Reko Diq gold mine project: Pakistan may face $11.5-billion penalty

Published: July 12, 2017
Empty trailers for housing workers at the site of the gold and copper mine exploration project of Tethyan Copper Company (TCC) are seen in this undated photo in Reko Diq, in Balochistan, Pakistan. PHOTO: REUTERS

Empty trailers for housing workers at the site of the gold and copper mine exploration project of Tethyan Copper Company (TCC) are seen in this undated photo in Reko Diq, in Balochistan, Pakistan. PHOTO: REUTERS

ISLAMABAD: An arbitration tribunal of the World Bank has ruled in favor of Tethyan Copper Company Pvt Ltd (TCC) in a case involving the Reko Diq gold mine project in Balochistan. As a result of the ruling, Pakistan may face a penalty of $11.5 billion for not awarding the project to TCC.

The World Bank’s International Center for Settlement of Investment Disputes (ICSID) had earlier rejected Pakistan government’s application to dismiss TCC’s claims on grounds of corruption and malpractices by the latter.

Balochistan wants Chinese helping hand for its mining industry

Both the federal and provincial governments submitted applications before the ICSID and the International Criminal Court (ICC) in The Hague during 2015-16, seeking admittance of new evidence showing TCC’s corrupt practices in Reko Diq affairs for illegal and undue gains.

The move was futile, however, as the court ruled against the government for unlawful denial of the mining lease for Reko Diq to TCC- a joint venture between Chile’s Antofagasta and Canada’s Barrick Gold Corporation.

The arbitration claim had been submitted in 2012 by the TCC. Five years later, in 2017, it filed for compensatory damages amounting to $9.1 billion based on fair market value of its investments in the project till November 15, 2011. In addition, it also filed a claim of $2.3 billion as pre-award compound interest.

The government has to submit its reply to TCC’s damages claims by July 21.

The previous government of Pakistan Peoples Party (PPP) had tried to settle the dispute with TCC but failed. It had also warned the Balochistan government that the federal government will not pay damages in case of an adverse ruling from international tribunals.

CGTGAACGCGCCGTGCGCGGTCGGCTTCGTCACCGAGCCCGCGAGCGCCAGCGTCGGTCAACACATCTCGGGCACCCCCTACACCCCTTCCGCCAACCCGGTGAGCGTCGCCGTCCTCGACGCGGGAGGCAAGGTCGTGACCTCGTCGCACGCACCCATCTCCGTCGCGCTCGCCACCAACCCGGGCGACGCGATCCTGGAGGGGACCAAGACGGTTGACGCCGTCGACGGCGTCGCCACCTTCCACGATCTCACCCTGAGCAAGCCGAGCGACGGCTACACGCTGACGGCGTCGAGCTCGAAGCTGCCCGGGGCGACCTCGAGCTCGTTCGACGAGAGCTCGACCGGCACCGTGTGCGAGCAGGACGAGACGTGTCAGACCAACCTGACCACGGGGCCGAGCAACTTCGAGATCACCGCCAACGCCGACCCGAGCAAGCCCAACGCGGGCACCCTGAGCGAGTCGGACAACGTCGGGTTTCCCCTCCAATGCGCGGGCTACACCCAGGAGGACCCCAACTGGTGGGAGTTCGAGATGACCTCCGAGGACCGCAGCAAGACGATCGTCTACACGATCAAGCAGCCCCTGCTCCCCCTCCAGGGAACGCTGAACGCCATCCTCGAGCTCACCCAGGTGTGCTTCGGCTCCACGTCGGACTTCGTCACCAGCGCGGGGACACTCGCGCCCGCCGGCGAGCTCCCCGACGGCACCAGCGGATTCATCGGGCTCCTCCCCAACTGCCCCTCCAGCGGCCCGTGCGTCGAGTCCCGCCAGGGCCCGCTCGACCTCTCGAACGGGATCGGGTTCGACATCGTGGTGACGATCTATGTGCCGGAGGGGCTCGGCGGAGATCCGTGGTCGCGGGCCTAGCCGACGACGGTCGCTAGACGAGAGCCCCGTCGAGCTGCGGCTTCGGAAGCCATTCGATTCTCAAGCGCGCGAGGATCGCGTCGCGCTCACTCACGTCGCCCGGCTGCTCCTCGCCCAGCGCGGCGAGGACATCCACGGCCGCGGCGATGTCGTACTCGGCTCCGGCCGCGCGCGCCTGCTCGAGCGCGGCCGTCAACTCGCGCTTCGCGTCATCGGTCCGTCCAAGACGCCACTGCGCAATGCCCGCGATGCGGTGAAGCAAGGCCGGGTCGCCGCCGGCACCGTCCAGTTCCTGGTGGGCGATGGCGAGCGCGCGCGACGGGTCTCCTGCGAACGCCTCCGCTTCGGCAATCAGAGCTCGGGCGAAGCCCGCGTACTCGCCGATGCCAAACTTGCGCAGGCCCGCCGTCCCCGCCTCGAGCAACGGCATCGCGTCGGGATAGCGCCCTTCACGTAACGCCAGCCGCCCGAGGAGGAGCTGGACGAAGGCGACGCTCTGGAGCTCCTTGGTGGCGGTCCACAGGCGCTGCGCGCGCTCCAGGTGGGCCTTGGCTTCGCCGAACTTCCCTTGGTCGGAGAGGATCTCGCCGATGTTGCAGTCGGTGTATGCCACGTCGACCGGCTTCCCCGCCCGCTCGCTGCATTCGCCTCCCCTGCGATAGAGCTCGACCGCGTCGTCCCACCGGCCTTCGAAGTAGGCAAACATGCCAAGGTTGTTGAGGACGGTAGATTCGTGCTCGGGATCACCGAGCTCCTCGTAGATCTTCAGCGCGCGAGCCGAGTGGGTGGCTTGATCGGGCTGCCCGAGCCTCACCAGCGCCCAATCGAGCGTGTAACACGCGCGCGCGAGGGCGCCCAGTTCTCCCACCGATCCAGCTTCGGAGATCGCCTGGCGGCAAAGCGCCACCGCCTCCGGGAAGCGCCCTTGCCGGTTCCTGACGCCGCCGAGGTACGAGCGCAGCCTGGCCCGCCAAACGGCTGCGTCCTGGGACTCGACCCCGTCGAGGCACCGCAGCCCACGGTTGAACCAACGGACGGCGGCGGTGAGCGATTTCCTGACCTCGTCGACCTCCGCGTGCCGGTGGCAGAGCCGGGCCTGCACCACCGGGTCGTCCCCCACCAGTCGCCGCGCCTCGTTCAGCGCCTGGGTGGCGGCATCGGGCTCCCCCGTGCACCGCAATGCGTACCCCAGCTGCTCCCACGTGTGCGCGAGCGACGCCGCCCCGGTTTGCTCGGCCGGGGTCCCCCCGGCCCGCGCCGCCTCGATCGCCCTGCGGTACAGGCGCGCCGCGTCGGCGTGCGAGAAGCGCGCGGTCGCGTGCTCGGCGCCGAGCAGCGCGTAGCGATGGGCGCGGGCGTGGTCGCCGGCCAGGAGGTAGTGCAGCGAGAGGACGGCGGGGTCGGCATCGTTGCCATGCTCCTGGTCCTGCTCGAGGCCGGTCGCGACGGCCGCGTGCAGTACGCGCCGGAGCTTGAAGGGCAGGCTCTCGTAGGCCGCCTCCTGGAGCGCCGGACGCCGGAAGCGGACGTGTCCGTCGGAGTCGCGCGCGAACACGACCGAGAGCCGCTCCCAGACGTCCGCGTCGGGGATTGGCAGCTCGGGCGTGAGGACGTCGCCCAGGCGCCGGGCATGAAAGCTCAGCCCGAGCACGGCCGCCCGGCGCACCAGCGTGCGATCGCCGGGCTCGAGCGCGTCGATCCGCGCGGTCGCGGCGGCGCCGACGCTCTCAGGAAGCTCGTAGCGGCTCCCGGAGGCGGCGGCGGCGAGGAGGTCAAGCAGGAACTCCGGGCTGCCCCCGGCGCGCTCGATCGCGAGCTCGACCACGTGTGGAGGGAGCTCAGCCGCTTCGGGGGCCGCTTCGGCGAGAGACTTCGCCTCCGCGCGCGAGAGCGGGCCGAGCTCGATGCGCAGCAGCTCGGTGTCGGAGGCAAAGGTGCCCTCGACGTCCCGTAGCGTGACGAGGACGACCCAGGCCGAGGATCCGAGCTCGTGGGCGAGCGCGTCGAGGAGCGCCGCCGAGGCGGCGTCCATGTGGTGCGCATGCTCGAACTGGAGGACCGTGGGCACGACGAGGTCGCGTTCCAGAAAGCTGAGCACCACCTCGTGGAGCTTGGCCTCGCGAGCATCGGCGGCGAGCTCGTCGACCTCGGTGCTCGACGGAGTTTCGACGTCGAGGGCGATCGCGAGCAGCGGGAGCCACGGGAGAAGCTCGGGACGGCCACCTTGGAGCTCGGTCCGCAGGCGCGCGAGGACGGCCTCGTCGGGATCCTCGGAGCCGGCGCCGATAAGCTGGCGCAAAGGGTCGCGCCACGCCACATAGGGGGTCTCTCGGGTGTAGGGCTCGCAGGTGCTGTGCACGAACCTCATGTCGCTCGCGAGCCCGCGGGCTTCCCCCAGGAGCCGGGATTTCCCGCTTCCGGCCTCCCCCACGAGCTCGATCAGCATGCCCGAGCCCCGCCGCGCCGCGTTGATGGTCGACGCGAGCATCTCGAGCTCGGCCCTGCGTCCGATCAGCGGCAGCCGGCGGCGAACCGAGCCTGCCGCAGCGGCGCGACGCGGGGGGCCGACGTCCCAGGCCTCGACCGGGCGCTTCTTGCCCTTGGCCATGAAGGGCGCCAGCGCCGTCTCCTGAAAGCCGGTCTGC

TCC held 75% shares in the project while Balochistan had a 25% stake. The company claims it has invested over $500 million in exploration, scoping and feasibility studies on the project. Total investment was projected to be $5 billion over a period of five years.

TCC and Balochistan reached a deadlock in 2009 because of two issues. First, TCC wanted Balochistan to bear 25% financial obligation according to its share in the project. But the province refused to take any financial responsibility.

Second was the purported involvement of a Chinese company in the project. A letter written by Pakistan’s Ambassador to Chile Burhanul Islam to then Petroleum Minister Naveed Qamar in September 2009 had advised against involving Metallurgical Corporation of China in the same mining site.

Not a dime spent on environmental protection

In a feasibility report submitted to the Balochistan government, TCC projected a turnover of over $60 billion for the gold and copper project over a span of 56 years. This projection was based on a price of $2.2 per pound of copper and $925 per ounce of gold, in the year 2009.

The mine has estimated reserves of 11.65 million tons of copper and 21.18 million ounces of gold.

Published in The Express Tribune, July 12th, 2017.

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Reader Comments (16)

  • Haseeb Khan
    Jul 12, 2017 - 9:56AM

    What is going on please?. It seems nobody is there in Pakistan to protect the interest of the nation.Every mega project has its own story of mess,incompetence and off course corruption.Recommend

  • Saleem
    Jul 12, 2017 - 10:24AM

    Why Pakistan always lose a case at international forums? Is it incompetence or something else?Recommend

  • AD
    Jul 12, 2017 - 10:40AM

    Sell the site to Chinese company,and pay the money or take loan from them and just pay the interest and let China company mine it. Easy.Recommend